Israeli 3D printer and materials manufacturer XJet it has installed one of its Carmel 1400C ceramic additive manufacturing systems at Katholieke Universiteit Leuven (KU Leuven) in Belgium. This is the first XJet system to be implemented at an academic institution within Europe.
At KU Leuven, the Carmel 1400C with XJet’s proprietary NanoParticle Jetting Technology (NPJ) will be used for research programs and to help the development of 3D printing medical opportunities in the region.
Shoufeng Yang, Professor of Additive Manufacturing at KU Leuven, is positive about the capabilities of the XJet Carmel 3D printer. “Since the Carmel was installed, we are already reaping the benefits,” commented Professor Yang. “The XJet system offers the high levels of precision and exceptional detailing required, levels which were previously impossible or extremely time-consuming in post-processing.”
“The use of soluble support materials, with no harmful powders, makes it a much easier process and opens up opportunities to innovate that simply did not exist before.”
XJet Carmel 3D printers and NPJ technology
XJet’s range of ceramic and metal 3D printers are based on its trademark NPJ 3D printing process. This method of additive manufacturing uses liquid dispersion to form 3D printed parts, as opposed to melting powdered material, a common process in many metal 3D printing technologies. In NPJ, ceramic and metallic particles are jetted into a liquid shell. As it is deposited onto the build platform, the liquid evaporates, leaving behind fused layers of ceramic or metal. The resulting parts are provided with high levels of detail, surface finish and accuracy.
XJet has employed its NPJ technology in its Carmel range of additive manufacturing systems. This includes the Carmel 1400 and the smaller Carmel 700, both with ceramic and metal iterations. In time for Formnext 2019, XJet recently rebranded the Carmel 1400 system to distinguish which platforms can process ceramic (C) or metals (M). The company will be showcasing the updated Carmel 1400M and Carmel 1400C 3D printers at Formnext later this month.
Recently, XJet was involved in negotiations to receive a $45 million investment from Chinese electrical equipment and mobile game developer Shenzhen Hifuture Information Technology Co. Ltd. The intention of the investment is to help expand XJet’s metal and ceramic 3D printing solutions in China.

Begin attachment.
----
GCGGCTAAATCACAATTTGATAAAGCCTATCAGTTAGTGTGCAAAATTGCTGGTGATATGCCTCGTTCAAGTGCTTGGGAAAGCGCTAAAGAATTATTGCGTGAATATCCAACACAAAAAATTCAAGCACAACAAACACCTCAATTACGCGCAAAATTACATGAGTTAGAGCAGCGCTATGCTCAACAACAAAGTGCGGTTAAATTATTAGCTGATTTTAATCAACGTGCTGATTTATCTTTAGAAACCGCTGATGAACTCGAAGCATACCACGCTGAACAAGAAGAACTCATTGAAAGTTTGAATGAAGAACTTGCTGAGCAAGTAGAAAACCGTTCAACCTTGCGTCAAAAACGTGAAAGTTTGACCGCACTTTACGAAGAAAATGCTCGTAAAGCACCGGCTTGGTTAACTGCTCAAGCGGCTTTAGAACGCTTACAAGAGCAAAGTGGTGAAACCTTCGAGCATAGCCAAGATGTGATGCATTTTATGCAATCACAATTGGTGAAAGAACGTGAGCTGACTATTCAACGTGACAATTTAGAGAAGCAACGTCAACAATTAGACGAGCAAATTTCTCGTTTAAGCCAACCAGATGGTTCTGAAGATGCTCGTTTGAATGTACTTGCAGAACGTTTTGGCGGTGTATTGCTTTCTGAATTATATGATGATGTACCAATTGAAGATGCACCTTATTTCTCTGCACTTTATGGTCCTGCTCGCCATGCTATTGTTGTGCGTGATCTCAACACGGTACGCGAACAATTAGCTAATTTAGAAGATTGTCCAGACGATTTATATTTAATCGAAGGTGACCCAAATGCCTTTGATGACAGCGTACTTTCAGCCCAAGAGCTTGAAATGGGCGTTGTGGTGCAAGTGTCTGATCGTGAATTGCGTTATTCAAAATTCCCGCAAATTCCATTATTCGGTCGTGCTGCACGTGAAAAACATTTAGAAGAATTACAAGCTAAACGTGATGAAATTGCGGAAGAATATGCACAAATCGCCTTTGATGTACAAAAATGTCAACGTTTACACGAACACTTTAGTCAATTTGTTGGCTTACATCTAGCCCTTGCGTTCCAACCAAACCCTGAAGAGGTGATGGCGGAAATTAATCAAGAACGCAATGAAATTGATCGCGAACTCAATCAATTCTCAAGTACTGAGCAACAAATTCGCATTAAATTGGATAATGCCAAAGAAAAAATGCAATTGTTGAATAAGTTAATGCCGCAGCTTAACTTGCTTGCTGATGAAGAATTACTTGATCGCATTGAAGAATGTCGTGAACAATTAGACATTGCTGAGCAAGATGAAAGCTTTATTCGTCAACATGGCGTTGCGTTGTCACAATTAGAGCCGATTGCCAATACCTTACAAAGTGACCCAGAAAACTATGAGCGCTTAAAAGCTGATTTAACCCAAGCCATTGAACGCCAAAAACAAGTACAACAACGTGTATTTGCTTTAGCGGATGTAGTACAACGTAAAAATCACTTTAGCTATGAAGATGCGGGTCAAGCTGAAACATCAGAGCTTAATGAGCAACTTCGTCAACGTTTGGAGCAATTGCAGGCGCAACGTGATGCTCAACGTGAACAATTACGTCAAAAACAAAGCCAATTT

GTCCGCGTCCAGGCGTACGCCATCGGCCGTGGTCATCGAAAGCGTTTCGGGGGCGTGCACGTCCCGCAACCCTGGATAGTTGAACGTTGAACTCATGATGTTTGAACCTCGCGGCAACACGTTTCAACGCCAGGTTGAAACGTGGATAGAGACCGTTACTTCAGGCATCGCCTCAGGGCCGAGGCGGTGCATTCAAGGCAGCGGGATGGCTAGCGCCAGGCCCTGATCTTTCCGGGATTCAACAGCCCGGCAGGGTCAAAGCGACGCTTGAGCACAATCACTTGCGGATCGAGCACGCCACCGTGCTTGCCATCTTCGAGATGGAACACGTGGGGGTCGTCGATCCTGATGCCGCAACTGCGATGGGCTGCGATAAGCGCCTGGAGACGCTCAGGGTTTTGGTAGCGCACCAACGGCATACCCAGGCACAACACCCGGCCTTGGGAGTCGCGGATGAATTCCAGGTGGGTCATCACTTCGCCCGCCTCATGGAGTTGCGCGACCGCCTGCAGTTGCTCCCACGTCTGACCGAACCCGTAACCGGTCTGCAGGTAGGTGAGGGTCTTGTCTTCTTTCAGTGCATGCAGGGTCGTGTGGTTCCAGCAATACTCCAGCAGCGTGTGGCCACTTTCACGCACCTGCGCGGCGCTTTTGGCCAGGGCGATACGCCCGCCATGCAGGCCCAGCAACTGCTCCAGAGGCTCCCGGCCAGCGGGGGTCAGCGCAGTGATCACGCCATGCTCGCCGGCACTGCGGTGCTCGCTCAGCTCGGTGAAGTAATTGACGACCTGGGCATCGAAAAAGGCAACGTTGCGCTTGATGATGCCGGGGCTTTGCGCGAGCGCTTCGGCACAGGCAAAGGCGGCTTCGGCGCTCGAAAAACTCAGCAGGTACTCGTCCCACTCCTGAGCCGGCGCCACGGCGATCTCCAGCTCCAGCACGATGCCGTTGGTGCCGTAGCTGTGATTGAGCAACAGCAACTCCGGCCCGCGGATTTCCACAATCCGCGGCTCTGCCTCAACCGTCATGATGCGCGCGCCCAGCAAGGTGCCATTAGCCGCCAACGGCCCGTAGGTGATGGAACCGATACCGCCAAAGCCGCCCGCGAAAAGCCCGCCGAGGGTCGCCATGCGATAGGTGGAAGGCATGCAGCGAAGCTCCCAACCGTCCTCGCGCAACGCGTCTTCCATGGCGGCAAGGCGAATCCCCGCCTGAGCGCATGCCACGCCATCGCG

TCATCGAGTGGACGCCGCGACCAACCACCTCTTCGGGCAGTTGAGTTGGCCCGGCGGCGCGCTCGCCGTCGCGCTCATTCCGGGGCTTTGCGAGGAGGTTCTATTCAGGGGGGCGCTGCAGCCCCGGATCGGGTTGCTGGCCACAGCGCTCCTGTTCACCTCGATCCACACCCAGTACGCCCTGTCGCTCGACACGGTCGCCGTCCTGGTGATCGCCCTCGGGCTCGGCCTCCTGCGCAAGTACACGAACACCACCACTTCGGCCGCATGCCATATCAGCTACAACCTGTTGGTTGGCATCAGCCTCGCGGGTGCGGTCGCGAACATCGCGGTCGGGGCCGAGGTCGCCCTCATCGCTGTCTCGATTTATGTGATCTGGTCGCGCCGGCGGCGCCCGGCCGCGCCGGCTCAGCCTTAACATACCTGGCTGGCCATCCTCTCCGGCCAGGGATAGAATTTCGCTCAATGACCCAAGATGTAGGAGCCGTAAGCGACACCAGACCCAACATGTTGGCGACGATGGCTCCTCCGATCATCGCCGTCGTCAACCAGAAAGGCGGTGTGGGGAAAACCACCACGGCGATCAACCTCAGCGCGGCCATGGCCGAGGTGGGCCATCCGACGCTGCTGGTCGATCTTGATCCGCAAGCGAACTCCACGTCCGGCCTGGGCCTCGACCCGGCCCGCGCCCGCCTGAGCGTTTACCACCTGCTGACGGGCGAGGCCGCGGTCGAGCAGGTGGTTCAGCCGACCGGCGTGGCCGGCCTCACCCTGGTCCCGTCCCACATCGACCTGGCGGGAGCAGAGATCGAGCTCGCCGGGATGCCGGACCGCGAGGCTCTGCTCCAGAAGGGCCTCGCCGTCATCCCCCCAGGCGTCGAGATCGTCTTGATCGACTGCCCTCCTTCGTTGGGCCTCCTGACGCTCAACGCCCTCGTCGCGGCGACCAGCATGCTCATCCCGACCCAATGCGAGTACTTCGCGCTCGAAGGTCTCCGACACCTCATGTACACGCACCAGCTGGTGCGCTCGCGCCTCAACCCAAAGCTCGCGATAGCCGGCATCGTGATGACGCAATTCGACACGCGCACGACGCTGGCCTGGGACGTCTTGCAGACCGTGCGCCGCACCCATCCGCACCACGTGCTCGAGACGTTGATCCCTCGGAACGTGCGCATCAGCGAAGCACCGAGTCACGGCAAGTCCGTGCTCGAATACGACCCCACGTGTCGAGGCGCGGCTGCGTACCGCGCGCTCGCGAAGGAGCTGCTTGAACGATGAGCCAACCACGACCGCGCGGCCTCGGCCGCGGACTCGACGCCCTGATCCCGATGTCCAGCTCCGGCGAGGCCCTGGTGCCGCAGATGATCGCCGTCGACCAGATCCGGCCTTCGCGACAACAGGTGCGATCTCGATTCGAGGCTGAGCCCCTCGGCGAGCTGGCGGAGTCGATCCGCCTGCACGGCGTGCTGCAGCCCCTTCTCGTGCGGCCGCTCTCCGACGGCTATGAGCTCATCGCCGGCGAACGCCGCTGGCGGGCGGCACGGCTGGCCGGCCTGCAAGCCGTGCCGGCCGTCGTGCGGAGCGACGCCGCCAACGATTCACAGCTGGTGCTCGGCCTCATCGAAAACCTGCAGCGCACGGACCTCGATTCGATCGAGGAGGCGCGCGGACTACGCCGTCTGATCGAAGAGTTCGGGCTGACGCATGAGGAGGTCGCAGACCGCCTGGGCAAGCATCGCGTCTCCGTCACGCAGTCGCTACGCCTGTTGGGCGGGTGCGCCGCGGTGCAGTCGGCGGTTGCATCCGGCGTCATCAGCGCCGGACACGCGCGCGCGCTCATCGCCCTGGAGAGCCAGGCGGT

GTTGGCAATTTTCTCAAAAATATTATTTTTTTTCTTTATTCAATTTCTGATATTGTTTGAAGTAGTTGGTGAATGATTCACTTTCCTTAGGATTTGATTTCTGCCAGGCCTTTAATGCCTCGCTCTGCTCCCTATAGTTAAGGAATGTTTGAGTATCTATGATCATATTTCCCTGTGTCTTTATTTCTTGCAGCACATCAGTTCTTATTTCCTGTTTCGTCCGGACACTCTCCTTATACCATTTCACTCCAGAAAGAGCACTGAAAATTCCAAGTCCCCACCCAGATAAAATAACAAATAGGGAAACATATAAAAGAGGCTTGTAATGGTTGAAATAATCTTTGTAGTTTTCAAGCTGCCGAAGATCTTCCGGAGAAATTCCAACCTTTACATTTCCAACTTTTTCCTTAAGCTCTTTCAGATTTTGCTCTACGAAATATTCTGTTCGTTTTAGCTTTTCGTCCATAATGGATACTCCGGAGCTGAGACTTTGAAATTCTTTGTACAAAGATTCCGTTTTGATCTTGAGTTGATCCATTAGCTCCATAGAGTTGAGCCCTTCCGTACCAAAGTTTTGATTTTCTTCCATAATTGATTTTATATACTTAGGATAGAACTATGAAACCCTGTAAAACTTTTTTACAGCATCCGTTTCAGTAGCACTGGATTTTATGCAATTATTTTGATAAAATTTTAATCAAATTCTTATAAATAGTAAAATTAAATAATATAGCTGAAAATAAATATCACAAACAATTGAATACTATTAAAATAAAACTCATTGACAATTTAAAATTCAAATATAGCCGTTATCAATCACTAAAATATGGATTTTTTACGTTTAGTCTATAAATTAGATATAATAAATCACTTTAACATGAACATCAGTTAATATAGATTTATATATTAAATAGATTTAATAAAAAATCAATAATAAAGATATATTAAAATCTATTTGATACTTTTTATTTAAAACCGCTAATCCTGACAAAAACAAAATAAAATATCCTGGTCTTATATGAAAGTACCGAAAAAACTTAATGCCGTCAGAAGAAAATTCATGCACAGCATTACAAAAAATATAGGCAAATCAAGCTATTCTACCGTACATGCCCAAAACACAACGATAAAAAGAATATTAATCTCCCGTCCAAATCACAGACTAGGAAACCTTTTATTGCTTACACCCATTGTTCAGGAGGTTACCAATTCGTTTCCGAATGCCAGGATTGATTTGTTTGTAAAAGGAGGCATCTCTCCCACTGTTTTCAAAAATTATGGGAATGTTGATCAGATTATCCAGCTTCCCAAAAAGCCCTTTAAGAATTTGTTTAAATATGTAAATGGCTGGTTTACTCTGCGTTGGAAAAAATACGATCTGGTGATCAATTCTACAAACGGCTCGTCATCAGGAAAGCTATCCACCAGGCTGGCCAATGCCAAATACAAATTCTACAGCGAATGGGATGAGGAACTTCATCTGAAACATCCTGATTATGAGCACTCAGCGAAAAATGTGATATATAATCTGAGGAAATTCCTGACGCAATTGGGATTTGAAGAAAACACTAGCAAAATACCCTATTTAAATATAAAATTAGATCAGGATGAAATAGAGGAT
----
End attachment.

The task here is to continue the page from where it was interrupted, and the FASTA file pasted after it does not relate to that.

Exploring ceramic 3D printing for medical applications
Now installed at KU Leuven, the Carmel 1400C will be used by academics to explore medical and pharmaceutical uses of ceramic additive manufacturing, as well as for research and educational purposes. This research is being led by Professor Yang and his team at KU Leuven, who have thus far used 3D printing to produce implants in the form of ceramic bones. Overall, the university aims to increase the adoption of 3D printing in manufacturing, and will leverage the Carmel 1400C system to accelerate additive manufacturing R&D across Europe.
“I believe that this is the best ceramic additive manufacturing method which can be easily upgraded into future multi-materials additive manufacturing, which is a grand challenge in the AM industry,” added Professor Yang. “It’s an amazing and fantastic technology for R&D in universities and for the manufacturing industry, and it’s very exciting to be a part of.”
As well as KU Leuven, XJet’s Carmel 1400C 3D printer has been installed at various other institutions in 2019 to help develop novel technologies. Researchers from the University of Delaware (UDEL), for example, are using the Carmel 1400C to develop 5G antennas. Marvel Medtech, a Wisconsin-based medical device manufacturer specializing in cancer treatment, has acquired the system to 3D print a ceramic cryotherapy probe for its Solada machine, a robotic system which allows intervention inside the MRI imaging bore.
XJet will be present at Formnext 2019, where it will have its largest stand to date. Visitors can find the company in hall 12.1 stand C01.
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Featured image shows the XJet Carmel 1400 NanoParticle Jetting system. Image via XJet.